Sarah Jessica Parker: Vox, Jr.
Ever wonder what it would be like to have a phone conversation with Sarah Jessica Parker? No, me neither. But for some reason, the August 1992 issue of Movieline magazine included a transcript of Parker’s conversation with friend and writer Christopher Hunt. At the time, she had just moved to New York City because she was doing a play and she was trying to give up smoking. The conversation gets interrupted A LOT.
Movieline asked me to call the Other Coast and talk on the phone to Sarah Jessica Parker, and because she’s one of my favorite actresses, I agreed, even though I hate the phone these days and recently achieved a certain notoriety at the studio for tossing one out my office window, barely missing the production president’s Plexxus 2000.
Talking to Sarah is always comforting. She’s very much like a lovely girl I knew in college who took pity on me in Social Psych and helped me achieve a passing grade with pots of tea, Sinatra and late-night study guides. I’ll always remember–well, never mind.
Sarah Jessica Parker: Hi. It’s Sarah.
Christopher Hunt: Hi. I haven’t seen you since we ran into each other in Neiman Marcus.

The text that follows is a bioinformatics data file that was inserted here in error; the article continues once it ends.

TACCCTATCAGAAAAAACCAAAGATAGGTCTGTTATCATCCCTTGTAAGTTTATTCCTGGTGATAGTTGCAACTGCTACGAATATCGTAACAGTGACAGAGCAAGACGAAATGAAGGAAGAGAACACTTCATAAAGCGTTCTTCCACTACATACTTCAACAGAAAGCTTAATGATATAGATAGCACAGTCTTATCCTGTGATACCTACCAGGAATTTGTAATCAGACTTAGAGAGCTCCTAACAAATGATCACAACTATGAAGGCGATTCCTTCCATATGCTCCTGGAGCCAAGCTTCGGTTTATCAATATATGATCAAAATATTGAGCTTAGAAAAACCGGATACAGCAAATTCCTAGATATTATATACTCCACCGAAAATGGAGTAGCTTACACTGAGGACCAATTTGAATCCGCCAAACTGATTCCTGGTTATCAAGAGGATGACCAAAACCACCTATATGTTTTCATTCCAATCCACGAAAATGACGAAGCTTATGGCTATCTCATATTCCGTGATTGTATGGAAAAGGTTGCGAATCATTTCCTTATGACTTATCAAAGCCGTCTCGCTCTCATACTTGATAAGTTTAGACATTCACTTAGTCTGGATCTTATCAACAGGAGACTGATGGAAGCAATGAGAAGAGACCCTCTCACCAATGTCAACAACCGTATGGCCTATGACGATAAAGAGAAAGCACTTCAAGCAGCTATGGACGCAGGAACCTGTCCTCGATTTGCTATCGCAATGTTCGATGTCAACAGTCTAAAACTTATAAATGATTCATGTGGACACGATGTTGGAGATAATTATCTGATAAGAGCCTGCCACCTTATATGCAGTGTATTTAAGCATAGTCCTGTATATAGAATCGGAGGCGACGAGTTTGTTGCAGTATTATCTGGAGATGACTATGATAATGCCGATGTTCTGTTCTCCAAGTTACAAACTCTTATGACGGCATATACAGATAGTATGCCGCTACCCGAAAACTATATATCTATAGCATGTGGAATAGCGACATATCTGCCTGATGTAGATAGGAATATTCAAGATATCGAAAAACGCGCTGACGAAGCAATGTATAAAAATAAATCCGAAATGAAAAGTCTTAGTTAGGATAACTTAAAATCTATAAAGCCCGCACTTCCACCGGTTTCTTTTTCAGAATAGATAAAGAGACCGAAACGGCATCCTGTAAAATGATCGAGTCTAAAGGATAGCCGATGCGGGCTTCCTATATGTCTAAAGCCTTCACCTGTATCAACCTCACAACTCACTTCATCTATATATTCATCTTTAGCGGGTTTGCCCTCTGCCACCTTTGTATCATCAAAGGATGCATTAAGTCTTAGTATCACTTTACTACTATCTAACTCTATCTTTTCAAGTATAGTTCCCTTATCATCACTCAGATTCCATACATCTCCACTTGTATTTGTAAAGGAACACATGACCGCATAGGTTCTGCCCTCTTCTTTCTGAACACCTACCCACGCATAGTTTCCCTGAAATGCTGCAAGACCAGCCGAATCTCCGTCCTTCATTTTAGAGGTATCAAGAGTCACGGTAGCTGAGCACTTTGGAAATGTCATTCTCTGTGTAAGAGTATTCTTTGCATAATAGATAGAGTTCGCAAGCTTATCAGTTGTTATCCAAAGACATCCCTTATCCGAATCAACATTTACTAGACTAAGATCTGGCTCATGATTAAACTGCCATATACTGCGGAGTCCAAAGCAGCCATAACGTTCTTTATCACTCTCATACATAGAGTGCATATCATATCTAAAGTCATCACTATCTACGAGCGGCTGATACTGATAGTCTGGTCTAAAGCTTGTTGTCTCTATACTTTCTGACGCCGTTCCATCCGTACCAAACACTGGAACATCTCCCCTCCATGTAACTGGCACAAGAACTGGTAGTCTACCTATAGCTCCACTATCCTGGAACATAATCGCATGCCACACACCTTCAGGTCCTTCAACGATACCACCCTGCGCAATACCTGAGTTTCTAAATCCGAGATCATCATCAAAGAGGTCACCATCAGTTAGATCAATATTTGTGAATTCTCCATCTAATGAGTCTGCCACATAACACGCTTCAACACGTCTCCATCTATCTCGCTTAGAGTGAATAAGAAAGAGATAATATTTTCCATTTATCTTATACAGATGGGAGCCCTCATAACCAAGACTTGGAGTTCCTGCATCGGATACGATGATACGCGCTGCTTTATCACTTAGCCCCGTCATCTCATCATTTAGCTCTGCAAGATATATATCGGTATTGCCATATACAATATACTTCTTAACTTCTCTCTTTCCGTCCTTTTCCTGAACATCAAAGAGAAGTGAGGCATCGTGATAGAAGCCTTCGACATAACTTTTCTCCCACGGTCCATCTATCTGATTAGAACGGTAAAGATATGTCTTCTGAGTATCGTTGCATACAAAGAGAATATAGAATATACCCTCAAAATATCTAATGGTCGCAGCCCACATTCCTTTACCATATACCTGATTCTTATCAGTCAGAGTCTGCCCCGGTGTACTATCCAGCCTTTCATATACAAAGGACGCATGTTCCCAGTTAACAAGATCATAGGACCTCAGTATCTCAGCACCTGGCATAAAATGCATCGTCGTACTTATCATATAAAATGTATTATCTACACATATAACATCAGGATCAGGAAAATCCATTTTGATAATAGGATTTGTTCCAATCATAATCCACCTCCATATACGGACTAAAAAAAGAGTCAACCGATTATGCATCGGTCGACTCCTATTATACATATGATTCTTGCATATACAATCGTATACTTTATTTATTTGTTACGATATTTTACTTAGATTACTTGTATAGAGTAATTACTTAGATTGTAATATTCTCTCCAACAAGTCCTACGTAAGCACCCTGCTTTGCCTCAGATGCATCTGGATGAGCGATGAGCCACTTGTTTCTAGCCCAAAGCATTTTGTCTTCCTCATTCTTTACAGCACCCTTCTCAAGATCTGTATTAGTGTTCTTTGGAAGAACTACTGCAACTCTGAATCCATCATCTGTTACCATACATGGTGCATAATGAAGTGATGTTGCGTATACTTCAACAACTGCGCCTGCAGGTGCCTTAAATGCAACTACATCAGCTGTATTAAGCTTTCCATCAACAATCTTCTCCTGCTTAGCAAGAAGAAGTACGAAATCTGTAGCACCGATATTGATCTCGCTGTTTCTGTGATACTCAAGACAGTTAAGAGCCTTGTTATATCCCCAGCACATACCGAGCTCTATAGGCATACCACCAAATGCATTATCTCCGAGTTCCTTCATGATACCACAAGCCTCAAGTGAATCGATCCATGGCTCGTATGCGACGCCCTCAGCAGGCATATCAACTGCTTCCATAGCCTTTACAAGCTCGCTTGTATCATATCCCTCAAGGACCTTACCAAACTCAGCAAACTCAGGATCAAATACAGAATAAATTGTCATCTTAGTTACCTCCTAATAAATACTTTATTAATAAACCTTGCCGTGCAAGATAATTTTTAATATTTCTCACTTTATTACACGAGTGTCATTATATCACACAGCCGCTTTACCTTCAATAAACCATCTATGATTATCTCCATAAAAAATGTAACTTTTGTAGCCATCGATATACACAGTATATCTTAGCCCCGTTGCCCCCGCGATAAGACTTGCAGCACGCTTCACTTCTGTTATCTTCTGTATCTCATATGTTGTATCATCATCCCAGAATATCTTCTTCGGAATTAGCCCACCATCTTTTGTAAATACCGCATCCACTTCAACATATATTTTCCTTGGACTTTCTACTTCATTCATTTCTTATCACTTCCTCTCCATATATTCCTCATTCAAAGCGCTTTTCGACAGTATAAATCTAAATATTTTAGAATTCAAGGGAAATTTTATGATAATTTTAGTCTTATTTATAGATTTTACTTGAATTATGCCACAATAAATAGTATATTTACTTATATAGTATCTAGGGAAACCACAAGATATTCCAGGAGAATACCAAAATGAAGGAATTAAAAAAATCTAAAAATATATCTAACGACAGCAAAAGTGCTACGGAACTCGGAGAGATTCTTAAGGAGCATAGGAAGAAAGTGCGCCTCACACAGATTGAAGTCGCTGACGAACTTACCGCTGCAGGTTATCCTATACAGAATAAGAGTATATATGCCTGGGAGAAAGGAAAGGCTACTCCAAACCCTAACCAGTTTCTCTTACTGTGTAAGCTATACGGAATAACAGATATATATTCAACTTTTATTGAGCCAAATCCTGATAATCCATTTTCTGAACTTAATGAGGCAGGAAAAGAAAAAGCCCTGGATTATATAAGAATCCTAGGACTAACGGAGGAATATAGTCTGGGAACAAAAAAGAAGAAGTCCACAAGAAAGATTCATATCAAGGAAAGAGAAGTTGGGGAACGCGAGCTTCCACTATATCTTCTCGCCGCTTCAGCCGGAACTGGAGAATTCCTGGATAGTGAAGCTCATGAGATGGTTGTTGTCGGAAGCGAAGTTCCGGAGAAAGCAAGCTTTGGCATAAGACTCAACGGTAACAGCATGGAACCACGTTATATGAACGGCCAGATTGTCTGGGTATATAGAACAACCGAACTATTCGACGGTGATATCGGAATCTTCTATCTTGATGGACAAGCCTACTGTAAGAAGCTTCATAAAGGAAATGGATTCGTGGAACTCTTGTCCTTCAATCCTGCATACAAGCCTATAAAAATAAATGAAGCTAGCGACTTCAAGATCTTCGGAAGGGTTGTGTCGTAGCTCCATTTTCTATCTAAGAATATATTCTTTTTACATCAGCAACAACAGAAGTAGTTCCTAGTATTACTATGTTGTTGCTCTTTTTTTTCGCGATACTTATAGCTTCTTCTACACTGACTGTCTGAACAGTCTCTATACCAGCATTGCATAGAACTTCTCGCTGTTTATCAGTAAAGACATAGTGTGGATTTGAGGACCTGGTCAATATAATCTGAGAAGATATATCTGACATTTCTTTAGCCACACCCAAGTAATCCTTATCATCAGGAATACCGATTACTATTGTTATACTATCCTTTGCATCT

S: Yes. I was with my assistant Eric, wasn’t I? We were buying a purse.
C: I was buying a hat with my girlfriend. I don’t have either one now. So, how are you? How’s New York?
S: Wonderful. I made this momentous decision to move here. For the first time, I have a relationship with a city.
C: Cities are good things to have relationships with.
S: Far better than a person. I’m kidding. You’re gonna write that.
C: Of course I am. So, do you have a social life in Manhattan?
S: I’ve never been one to [BEEP!] Oh, that’s call waiting. It’s my other line. Am I allowed to put you on hold? It’s rude.
C: Go ahead. I’d do it to you. [LONG PAUSE. I light a cigarette.]
S: Sorry. Anyway, doing the play here, Substance of Fire, has been great.
C: I knew the playwright, Jon Robin Baitz, when he worked at Book Soup-–
C:–a mere bookseller. In those days he was a mere Robbie. Now he’s Jon Robin.
S: I play an actress who’s [BEEP!] Ugghhh! Sorry! It’s, like, no one ever calls me. [LONG PAUSE] Hi–sorry– anyway–
C: Listen, I wanted to ask you, what is it about some actresses? I’ve been dating one who’s 20, and she hasn’t called me in a month.
C: I’m a doomed romantic.
S: Don’t change.
C: Hey, are you smoking? I am.
S: Yeah, but I don’t want it to sound like I’m a smoking proponent.
C: I’ll write that it’s your last bad habit.
S: I’ll get one of those smoking patches for your arm. They work.
C: But then you can’t wear anything sleeveless.
S: You can put it on your back. I want to quit. April first.
C: I had to give up coffee recently. I was drinking so much I was hallucinating.
S: Have you been to my coffeehouse, Mud?
C: In Santa Monica? Yeah. Nowadays, I drink herbal tea there.
S: I’m a partner. My first solo investment without any advice. My business manager said, “I don’t know,” but I said, “Cut the check– I’m gonna do this, man.”
C: It’s your money.